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Weekend fundraiser at Alta to benefit drought-challenged Great Salt Lake

FILE - Mirabilite spring mounds are shown at the Great Salt Lake on May 3, 2022, near Salt Lake City. The Great Salt Lake has hit a new historic low for the second time in less than a year. Utah Department of Natural Resources said Monday, June 5, 2022, in a news release, the lake dipped Sunday to 4,190.1 feet. (AP Photo/Rick Bowmer, Pool, File)
Rick Bowmer/AP
Pool AP
The Great Salt Lake had a depth of 4,190.1 feet on June 5, 2022 - a new low at the time. As of November 11, 2022 it was two feet lower, at 4,188 feet. (AP Photo/Rick Bowmer, Pool, File)

The Great Salt Lake is disappearing, and some advocates are rushing to save it. This weekend one of those organizations, Brolly Arts, hosts an event in the mountains to highlight this crisis.

The Great Salt Lake has lost half its water. Scientists and environmental groups have watched and documented the lake’s decline and the threat that poses to ecosystems, air quality and even the economy.

A collective of people from the art world are trying to help. Amy MacDonald, founder of Brolly Arts, is co-hosting a community meeting this Sunday in Alta to raise awareness of Utah’s water use and misuse. It’s called Evaporation: what does it take to save enough water for Great Salt Lake?

MacDonald explained to KPCW that Utah’s water policies need a reboot to address climate change realities.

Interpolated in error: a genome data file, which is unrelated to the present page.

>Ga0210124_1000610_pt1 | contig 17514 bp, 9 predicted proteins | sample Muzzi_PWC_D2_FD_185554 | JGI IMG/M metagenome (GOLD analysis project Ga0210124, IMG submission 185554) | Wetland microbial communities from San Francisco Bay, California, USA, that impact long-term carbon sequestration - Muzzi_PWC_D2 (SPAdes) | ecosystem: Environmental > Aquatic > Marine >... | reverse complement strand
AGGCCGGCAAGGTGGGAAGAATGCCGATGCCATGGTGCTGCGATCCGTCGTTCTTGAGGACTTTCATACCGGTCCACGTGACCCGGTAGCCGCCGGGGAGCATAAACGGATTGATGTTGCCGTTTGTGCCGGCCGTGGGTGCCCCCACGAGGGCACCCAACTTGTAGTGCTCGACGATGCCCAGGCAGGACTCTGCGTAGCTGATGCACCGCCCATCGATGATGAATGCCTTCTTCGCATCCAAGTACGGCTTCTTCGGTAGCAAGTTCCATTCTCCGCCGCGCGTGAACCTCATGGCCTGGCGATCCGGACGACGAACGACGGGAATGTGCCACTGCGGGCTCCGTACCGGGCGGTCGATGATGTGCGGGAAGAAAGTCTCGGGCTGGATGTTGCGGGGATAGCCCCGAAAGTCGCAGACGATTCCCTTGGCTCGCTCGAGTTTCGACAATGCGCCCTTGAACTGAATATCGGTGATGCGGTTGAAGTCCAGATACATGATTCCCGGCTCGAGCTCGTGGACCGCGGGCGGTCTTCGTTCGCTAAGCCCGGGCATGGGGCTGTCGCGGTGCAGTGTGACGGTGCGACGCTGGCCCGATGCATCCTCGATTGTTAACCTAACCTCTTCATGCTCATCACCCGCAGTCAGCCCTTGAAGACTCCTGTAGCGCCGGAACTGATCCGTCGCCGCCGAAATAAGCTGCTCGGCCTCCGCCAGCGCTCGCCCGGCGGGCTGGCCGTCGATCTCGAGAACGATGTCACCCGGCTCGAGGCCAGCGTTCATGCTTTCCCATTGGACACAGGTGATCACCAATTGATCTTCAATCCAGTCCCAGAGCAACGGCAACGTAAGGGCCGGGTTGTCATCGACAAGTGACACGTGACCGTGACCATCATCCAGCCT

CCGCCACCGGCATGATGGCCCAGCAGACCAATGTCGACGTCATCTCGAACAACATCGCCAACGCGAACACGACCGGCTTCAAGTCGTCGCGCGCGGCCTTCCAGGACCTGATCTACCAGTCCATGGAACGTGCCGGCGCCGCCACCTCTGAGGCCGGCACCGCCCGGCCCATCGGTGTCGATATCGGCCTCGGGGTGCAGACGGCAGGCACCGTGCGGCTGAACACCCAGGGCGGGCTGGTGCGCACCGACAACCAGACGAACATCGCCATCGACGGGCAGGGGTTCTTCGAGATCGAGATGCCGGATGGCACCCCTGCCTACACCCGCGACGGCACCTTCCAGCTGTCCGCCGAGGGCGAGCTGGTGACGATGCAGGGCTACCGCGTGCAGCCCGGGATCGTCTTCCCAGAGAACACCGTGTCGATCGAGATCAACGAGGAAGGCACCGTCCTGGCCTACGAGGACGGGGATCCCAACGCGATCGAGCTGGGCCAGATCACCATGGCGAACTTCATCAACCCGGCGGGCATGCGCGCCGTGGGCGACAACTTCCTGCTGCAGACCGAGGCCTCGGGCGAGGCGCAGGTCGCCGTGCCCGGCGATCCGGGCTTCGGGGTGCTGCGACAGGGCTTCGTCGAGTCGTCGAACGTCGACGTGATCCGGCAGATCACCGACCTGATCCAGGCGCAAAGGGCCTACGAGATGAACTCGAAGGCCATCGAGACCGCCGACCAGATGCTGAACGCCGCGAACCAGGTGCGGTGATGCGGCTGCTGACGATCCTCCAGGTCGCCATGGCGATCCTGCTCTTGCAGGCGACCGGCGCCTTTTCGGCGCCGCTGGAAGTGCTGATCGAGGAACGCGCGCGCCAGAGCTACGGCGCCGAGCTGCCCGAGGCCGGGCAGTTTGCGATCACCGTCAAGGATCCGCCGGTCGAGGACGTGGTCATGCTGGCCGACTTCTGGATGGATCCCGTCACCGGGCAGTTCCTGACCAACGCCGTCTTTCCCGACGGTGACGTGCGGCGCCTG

“Our water policy which is over 100 years old is very outdated," she said. "And it says that anything that is not any use of water that is not a beneficial use is not valuable. And at the time that that was created, water in a reservoir or water in a lake was not deemed beneficial. And so we could consume, we could divert, we could do a lot of different things. Our economic paradigm has left nature out, we have not considered the role of nature and we're now paying a very dear price.”

MacDonald said the lake’s lost volume is having a catastrophic impact on the brine shrimp, which no longer reproduce. Shrimp is a main food source to the thousands of birds that migrate to the lake.

Beyond wildlife, the Great Salt Lake helps maintain a delicate ecosystem which affects air quality and ultimately snow. As it continues to shrink the impacts will be felt in the Wasatch Back.

MacDonald says the reason for Sunday’s event is to hear from experts in the field and to experience an artist’s perspective on what’s happening to the lake.

The meeting takes place Sunday, November 13th at Alta’s Our Lady of the Snows Community Center at 3:30 p.m. It will feature multi-media presentations, reading and improvisation, and a performance art piece.

Tickets are $5 and space is limited.

For more information click here.